But back to our roaming Roman Redshirts we find… not much really. You’ll have sussed out all of their arcs in the first ten minutes and look, when your probably paying scale I get that your probably not going to have a huge pool of actors to draw from but could you at least not hire someone who looks like they learned their German accents from old, slightly dodgy recordings of Allo Allo? Also, i’m pretty sure that the Scots didn’t have French accents from that same episode of Allo Allo.

But maybe my hearing was playing up because some mad genius has created a musical instrument which sounds worse than the love child of an accordion and a set of bagpipes. I mean, I’m sure that it’s historically accurate – half the credits were historical society’s and creator of Horrible Histories Terry Deary was mentioned at least four times in the credits, it also looked amazing, with the finest drone that you can order off of Amazon and the Blair Witch showed that it doesn’t take much to make some poorly lit woods scary.

I have an issue with the fact that most of the separating of Roman from Roman intestines happened off screen and that with the amount of blood and gore that we actually saw on screen I could easily turn this into an episode of Doctor Who. The rules for the werewolves keep hanging as well, sometimes they are too fast to see, always attack in darkness and near impossible to injure… until the last 5 minutes whereupon they decide that it really is time they died and de-power themselves, as well as attacking in daylight (which I’ve seen in no werewolf film ever), being unsure of if they want to kill all the squishy humans, bite them so that they turn into werewolves or turn them into modern art. Did one of our Romans bring the virus from France or was it just a coincidence?

There are flashbacks when we don’t need any, what action there is, is truly shocking and, there is one other BIG thing but it’s truly spoiler territory.

My Score – Fire


This film has the worst ending I’ve ever seen.  In fact, the end credits came up so abruptly that at the end of the credits I was expecting to see a Marvel style post-credits scene with the actual ending in but there was just nothing.

We end with our obligatory ‘kill me before I turn’ scene whereupon our last male character is killed and then all of our female characters decide that women can’t become werewolves out of filming nowhere then decide to head to Hadrian’s Wall to warn the Roman Empire about the werewolves and then the film just ends. With our main female characters (half of whom had very little to no screen time and one who had just shown up in the last ten minutes) deciding that all the werewolves were dead and that getting to the wall was easy peasy dear God what were you smoking lemon squeazy. And that’s the end of the film. With our leads just deciding to walk to the wall. In the middle of enemy territory. With possibly more werewolves out there. And no resources. Because that’s not something that I want to see- Charlies Angels BC with a 15 rating. Yeah, definaltly no audience interest in that.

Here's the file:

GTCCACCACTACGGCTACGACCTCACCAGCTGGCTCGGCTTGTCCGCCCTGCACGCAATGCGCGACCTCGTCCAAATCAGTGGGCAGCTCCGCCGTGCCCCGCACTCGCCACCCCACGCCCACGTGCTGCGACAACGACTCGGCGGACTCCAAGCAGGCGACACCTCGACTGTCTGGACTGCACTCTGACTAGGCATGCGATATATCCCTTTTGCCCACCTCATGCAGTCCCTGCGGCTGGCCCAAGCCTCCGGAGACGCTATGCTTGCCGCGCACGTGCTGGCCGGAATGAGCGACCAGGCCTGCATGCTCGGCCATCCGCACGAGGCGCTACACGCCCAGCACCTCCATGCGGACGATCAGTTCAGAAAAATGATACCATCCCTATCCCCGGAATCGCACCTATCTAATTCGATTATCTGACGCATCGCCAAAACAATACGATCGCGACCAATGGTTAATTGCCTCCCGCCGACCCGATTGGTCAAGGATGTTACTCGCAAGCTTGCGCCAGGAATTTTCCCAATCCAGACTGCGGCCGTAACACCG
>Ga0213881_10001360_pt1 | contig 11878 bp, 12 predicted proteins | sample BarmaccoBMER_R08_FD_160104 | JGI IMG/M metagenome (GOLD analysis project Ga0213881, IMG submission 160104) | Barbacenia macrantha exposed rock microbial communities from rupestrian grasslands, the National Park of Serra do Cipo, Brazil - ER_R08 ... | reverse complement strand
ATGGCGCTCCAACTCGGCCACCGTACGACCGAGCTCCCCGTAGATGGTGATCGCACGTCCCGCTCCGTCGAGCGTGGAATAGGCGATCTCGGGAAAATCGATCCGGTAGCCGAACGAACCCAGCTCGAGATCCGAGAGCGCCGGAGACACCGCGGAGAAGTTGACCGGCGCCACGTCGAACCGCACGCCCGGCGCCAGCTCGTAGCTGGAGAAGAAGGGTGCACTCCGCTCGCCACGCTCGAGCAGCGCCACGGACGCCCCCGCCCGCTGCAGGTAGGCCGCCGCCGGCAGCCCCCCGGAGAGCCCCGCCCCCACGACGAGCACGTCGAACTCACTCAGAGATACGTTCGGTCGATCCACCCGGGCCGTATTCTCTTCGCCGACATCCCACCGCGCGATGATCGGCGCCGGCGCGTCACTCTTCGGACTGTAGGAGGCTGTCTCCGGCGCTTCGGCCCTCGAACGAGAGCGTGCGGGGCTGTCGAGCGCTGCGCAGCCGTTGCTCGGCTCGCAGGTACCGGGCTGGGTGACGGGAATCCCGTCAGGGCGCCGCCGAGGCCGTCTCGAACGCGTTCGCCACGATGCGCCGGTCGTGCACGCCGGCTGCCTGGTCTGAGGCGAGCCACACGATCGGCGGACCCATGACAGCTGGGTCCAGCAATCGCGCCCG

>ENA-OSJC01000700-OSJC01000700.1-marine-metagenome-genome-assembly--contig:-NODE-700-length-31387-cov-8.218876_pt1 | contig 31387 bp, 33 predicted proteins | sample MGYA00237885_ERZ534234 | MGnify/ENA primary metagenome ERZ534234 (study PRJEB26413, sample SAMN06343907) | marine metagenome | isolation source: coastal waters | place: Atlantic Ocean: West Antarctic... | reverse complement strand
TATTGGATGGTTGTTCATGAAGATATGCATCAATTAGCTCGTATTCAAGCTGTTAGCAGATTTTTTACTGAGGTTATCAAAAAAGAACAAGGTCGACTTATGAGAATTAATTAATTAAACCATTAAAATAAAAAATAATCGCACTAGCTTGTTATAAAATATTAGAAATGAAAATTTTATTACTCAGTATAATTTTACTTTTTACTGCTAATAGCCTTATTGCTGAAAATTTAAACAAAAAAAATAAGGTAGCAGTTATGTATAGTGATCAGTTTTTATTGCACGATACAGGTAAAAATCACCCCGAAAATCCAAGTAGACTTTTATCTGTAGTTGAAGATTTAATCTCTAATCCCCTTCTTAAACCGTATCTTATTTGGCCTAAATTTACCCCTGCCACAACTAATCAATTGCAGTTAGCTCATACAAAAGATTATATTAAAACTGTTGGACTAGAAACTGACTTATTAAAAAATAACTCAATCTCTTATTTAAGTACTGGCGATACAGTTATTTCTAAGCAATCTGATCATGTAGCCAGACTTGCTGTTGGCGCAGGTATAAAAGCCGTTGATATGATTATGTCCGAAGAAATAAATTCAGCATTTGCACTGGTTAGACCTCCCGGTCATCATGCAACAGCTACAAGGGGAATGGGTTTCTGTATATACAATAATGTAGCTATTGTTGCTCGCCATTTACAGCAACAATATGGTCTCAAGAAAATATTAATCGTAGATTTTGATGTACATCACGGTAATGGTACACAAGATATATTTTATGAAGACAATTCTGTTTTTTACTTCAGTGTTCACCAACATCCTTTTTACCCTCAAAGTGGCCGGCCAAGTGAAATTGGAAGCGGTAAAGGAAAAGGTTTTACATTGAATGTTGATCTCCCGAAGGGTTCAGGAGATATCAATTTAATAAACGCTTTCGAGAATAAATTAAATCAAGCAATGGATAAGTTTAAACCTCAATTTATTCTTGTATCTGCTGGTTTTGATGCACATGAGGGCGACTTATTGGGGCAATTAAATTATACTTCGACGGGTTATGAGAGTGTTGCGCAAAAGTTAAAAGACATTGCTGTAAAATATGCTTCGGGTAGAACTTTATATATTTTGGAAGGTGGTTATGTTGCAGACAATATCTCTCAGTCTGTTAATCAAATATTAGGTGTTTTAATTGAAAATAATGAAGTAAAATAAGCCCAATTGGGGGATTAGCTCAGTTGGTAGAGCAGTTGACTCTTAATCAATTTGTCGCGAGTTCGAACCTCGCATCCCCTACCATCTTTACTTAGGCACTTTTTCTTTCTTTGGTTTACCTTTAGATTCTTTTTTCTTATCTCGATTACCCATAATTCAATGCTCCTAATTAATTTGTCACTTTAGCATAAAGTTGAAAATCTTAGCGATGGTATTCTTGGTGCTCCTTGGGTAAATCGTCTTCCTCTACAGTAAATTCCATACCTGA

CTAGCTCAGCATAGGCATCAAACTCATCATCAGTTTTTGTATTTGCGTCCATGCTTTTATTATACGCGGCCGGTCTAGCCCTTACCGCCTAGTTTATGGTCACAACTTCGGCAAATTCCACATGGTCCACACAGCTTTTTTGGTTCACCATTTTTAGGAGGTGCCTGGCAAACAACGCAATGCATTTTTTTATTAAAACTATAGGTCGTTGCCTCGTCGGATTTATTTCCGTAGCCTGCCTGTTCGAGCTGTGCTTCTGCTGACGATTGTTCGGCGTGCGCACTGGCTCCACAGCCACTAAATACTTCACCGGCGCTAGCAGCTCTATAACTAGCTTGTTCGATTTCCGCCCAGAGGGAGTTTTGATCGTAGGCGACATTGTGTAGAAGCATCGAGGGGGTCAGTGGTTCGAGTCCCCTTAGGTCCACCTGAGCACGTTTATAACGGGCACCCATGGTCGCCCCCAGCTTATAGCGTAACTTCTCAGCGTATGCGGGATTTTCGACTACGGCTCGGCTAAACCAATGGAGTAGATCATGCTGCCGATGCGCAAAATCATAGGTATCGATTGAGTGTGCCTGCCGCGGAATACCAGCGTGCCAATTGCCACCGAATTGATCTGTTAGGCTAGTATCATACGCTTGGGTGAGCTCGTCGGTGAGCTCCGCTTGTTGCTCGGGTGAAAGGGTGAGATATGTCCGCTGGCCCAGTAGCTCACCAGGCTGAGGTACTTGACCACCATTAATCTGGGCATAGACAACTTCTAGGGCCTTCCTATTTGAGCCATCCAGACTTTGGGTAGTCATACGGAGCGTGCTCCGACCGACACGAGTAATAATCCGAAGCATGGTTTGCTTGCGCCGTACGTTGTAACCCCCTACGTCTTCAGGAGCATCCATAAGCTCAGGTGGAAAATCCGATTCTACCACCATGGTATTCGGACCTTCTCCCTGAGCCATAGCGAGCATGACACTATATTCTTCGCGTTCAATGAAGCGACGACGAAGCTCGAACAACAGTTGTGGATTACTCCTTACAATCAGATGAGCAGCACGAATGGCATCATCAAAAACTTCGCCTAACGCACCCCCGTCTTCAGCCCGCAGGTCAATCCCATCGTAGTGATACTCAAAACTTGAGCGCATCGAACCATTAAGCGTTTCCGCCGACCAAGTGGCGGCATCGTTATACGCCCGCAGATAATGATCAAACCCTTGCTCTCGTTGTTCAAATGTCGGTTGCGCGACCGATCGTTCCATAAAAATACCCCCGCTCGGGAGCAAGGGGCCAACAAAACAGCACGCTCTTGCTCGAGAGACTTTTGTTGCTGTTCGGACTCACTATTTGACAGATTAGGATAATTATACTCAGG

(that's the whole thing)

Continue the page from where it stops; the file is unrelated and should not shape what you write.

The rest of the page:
Wolf is the worst werewolf film I’ve ever seen. No, it’s the worst Horror film I’ve ever seen. It squanders it’s interesting premise and somewhat fun characters, with appalling action, dialogue, accents and the worst ending I’ve seen in any film. Ever.

Now, if you’ll excuse me I’m off to watch Dog Soldiers again. It’s not perfect but it’s got some cracking dialogue and Werewolves that don’t look like they’ve just escaped from a not very good joke shop.

IT CHAPTER TWO Review (2019)


What…. Is….. This……?

I mean, I get that the book is allegedly over 1300! pages and all that but does a horror film- and not even a full film given that Stephen King calls the film not a sequel but the second half to It need to be a Lord of the Rings long?

I mean The Shining was ‘only’ 144 minutes long and that was about…. actually what the film was it about?


Huh, according to my script guy The Shining was Kubrick confessing to filming the moon landings – which is (as every film geek knows true) it’s just that he was such a perfectionist that he insisted on shooting on location. But does your horror film about a bunch of people fighting off a clown really need to be 169 minutes long?


It did not.

It needed some other stuff though,  aside from a serious trip through the editing suite, a lot less CGI would have helped. I mean, a lot less. Like, say 99%.Because I’ve probably said it before and I will say it again horror films and CGI don’t mix. CGI ages and dates quickly, you can tell it’s not real which means that your not as scared as you should be.

For further reference please compare the special effects of The Thing (1982) to The Thing (2011) and then just watch The Thing (1982) again. God I love that film.

Sorry, I appear to be getting very easily distracted this film by other, better, films. It’s almost as if this one isn’t very memorable.

Anyway, according to IMDB, “Twenty-seven years after their first encounter with the terrifying Pennywise, the Losers Club have grown up and moved away, until a devastating phone call brings them back.” Which feels like a incomplete description of the plot but it does well enough. You can guess the rest.

Hmmm? You expected the film to be about the losers club coming home to fight Pennywise? Your adorable. The losers club do indeed return to Derry but from there my notes just scream PADDING PADDING PADDING until they start mysteriously reading  milk, bread, flour, ice cream, fruit, veg….